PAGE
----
A 3D image of a protein interacting with a DNA stand while two nucleosomes flank it.

Epigenomic studies spotlight new level of cancer evolution

While genomics sets the scene for cancer to grow, it isn’t the only actor – as shown by two studies that cast a light on the role of epigenomics

A multi-omic level of cancer evolution has been characterised by researchers from the Institute of Cancer Research. In a pair of Nature publications, they highlighted the importance of epigenomic changes to a cancer’s resilience, and how genome-only testing methods may be missing important cancer markers.

Cancer occurs when cells grow and divide uncontrollably. Every cancer is different, yet even within one mass, its cells are not identical: the cells can differ by which genes they express and their susceptibility to treatment.

Both studies examined the evolution of colorectal cancers and tried to understand why cells within a cancer differ in terms of what drives cancer growth and cancer cell survival.

Epigenomic changes are common

In the first of the two studies, researchers looked at 30 patients with bowel cancer. They examined each cancer’s genome and its epigenome. Using this multi-omic approach, they found that changes to the epigenome were common around a cancer’s driver genes. Cancer driver genes are genes that are normally involved in a cell’s division and growth but DNA mutations alter their normal functioning.

Additionally, the epigenomic changes were found to be passed on to the next generation of cells; they were present in cancer cells that had survival advantages over other cells.

Tumours persist due to variation across its cells

Cells within a cancer mass can often be different from each other. The second study took a deep dive into the differences found within tumours. The researchers did this by sampling many different sections of individual tumours to understand how and why the cells of a single cancer can be so diverse.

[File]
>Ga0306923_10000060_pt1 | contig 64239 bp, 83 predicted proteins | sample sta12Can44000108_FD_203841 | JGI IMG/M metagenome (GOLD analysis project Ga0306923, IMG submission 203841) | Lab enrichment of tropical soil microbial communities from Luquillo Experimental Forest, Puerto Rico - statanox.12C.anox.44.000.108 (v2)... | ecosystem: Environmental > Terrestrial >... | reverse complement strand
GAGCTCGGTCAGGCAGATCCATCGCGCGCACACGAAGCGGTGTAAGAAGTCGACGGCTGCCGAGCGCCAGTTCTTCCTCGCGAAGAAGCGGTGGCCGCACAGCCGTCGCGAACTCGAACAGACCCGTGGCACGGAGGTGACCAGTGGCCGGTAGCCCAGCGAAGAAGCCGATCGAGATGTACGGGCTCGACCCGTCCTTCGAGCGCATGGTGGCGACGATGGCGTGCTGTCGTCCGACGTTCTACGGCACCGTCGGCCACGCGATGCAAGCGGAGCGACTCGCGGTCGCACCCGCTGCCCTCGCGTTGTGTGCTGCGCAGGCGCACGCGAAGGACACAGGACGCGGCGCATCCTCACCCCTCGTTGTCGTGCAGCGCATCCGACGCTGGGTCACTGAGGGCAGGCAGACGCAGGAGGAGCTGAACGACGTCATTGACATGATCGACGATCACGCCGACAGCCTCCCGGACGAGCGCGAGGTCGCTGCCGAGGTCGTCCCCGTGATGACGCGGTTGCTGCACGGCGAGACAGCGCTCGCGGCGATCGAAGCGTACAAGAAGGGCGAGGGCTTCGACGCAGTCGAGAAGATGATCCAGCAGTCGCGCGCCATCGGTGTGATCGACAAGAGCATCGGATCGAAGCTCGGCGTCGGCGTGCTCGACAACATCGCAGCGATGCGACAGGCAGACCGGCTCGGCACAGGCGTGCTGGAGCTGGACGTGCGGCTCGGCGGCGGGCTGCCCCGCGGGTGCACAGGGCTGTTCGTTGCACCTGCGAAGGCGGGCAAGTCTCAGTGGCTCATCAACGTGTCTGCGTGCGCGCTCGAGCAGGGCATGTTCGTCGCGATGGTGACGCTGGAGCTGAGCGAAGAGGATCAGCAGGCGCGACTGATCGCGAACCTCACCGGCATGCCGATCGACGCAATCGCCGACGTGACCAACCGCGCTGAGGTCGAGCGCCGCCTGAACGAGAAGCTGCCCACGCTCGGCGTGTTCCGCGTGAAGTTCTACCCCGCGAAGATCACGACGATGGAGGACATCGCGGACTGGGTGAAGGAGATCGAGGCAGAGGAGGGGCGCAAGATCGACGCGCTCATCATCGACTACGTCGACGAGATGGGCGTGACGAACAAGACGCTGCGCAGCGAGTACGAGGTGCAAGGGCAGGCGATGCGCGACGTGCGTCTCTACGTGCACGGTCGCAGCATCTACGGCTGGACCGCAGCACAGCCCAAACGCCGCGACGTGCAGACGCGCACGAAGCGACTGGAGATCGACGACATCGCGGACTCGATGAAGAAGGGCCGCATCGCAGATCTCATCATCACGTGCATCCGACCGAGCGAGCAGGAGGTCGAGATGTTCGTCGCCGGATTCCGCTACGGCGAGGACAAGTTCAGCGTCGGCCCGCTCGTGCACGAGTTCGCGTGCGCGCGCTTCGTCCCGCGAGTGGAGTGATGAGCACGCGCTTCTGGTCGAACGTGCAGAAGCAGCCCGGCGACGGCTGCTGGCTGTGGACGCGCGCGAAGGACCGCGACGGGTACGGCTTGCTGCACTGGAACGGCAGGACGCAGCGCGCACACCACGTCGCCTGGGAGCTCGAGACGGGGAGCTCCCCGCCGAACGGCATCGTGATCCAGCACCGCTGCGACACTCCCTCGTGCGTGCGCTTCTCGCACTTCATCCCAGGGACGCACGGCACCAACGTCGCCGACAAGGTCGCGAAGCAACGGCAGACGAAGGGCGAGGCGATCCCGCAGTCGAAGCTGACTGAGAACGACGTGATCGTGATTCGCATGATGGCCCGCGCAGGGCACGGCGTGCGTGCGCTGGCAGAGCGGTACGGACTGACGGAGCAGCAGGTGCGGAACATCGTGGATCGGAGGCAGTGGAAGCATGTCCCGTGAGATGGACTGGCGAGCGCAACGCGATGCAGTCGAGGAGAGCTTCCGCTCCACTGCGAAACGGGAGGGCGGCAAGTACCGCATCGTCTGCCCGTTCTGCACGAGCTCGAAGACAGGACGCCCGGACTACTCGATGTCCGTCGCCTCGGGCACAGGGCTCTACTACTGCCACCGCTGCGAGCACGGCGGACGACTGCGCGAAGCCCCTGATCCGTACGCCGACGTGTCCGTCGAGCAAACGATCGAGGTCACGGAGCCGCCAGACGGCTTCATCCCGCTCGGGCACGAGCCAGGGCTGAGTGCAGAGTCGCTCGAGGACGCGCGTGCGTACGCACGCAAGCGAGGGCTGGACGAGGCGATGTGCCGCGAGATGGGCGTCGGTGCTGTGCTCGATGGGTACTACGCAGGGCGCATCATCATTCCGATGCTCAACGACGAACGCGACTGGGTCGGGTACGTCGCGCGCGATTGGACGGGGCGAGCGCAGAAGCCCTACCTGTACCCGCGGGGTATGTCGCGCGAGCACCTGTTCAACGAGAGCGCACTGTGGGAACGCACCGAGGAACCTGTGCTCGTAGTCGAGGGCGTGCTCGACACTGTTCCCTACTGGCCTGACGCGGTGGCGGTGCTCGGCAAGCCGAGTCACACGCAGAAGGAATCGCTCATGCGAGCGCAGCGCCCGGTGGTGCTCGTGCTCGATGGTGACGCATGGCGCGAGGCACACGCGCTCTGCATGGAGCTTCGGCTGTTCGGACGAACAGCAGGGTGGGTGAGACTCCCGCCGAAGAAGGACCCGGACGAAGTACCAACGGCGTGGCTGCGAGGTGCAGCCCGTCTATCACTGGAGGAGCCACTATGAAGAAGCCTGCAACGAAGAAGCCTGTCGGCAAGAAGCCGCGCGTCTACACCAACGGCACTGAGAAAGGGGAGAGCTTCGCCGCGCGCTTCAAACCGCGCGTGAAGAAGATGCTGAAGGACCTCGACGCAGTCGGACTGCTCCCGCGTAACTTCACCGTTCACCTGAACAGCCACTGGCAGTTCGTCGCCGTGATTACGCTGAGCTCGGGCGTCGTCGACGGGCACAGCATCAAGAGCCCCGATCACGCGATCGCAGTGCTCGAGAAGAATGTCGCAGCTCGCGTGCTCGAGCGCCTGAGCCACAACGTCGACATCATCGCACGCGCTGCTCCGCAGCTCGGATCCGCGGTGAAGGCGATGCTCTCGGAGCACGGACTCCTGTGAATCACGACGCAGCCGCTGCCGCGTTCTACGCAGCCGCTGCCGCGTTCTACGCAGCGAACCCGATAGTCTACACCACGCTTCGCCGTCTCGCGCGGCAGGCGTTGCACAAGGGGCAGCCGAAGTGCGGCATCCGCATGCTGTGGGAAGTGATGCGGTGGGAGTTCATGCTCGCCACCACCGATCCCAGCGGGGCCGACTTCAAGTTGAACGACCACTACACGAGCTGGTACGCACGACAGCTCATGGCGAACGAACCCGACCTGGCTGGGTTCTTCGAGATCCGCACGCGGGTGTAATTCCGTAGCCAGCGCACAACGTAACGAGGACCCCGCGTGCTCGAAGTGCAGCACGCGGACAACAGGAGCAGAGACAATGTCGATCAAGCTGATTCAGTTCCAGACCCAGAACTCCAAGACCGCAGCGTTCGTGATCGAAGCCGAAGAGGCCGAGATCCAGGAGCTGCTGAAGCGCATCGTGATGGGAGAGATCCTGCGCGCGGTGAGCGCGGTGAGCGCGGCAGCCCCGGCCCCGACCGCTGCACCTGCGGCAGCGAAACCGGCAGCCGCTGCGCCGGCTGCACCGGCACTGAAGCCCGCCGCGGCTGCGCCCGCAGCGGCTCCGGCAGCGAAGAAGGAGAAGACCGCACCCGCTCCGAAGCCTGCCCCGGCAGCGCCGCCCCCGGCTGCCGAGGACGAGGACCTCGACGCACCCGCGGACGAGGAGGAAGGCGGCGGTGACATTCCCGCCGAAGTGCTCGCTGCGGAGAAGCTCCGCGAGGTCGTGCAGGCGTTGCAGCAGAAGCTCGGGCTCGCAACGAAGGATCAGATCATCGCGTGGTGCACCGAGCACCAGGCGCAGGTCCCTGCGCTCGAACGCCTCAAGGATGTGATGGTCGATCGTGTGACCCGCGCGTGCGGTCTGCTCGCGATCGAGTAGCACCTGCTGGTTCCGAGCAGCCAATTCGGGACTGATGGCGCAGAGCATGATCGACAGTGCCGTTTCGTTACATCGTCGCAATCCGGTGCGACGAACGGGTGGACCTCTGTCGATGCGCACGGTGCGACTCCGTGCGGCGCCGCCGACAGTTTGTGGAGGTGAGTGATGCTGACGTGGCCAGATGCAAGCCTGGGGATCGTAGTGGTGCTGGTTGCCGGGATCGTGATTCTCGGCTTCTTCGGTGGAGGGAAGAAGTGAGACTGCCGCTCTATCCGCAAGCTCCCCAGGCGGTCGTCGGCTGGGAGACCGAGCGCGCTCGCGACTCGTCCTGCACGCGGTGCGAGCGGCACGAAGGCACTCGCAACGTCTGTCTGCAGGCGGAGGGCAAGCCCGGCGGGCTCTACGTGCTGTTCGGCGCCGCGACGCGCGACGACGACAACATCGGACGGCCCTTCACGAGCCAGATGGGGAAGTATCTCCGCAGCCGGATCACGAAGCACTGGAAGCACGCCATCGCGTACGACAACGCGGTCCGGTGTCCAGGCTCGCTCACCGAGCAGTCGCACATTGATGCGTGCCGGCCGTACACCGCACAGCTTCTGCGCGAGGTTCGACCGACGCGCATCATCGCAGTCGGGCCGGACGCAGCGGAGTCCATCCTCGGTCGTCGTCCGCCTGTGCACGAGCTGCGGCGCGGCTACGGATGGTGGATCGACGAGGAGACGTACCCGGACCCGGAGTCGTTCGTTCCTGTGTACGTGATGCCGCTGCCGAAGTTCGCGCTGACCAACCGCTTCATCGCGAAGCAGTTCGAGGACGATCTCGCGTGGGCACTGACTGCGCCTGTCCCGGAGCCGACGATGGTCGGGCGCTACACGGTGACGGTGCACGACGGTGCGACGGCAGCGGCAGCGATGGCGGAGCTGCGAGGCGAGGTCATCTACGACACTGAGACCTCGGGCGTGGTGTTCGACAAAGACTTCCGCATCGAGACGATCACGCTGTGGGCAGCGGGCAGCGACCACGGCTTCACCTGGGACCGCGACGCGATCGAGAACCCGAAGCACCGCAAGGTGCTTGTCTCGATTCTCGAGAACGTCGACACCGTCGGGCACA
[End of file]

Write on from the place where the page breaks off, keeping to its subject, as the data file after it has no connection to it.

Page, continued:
They found that, while there is variation in the expression of genes within tumours, in most cases this doesn’t alter the ability of cells to survive or grow. However, if the cancer’s environment changes (such as during anti-cancer treatment), then this variation becomes important for its future survival as it may mean that some of its cells survive while others do not. Ultimately, it’s the cancer’s surviving cells that pass on their resistance to treatment to their daughter cells, meaning the cancer, in some form, persists.

“For years our understanding of cancer has focused on genetic mutations which permanently change the DNA code,” said Institute of Cancer Research director and lead author Professor Trevor Graham, “But our research has shown that the way the DNA folds up can change which genes are read without altering the DNA code, and this can be very important in determining how cancers behave.”

How is this being used in practice?

Knowledge around cancer epigenomics and how it fuels cancer growth is already being used in cancer detection. For example, the Galleri multi-cancer test, which we reported as being trialled in the NHS, uses epigenomic markers to detect non-symptomatic cancers. Yet the epigenome is not widely being used in precision cancer treatment. If it was, Professor Graham noted that, “we could, potentially, much more accurately predict which treatments will work best for a particular person’s cancer”.

Tools are available that could make personalised cancer treatment a reality. We previously discussed long-read sequencing approaches, like nanopore, which allow real-time ‘reading’ of DNA to understand the genome, and parts of the epigenome too.

On the studies, Professor Graham noted: “I hope our work will change the way we think about cancer and its treatment.”

Please note: This article is for informational or educational purposes, and does not substitute professional medical advice.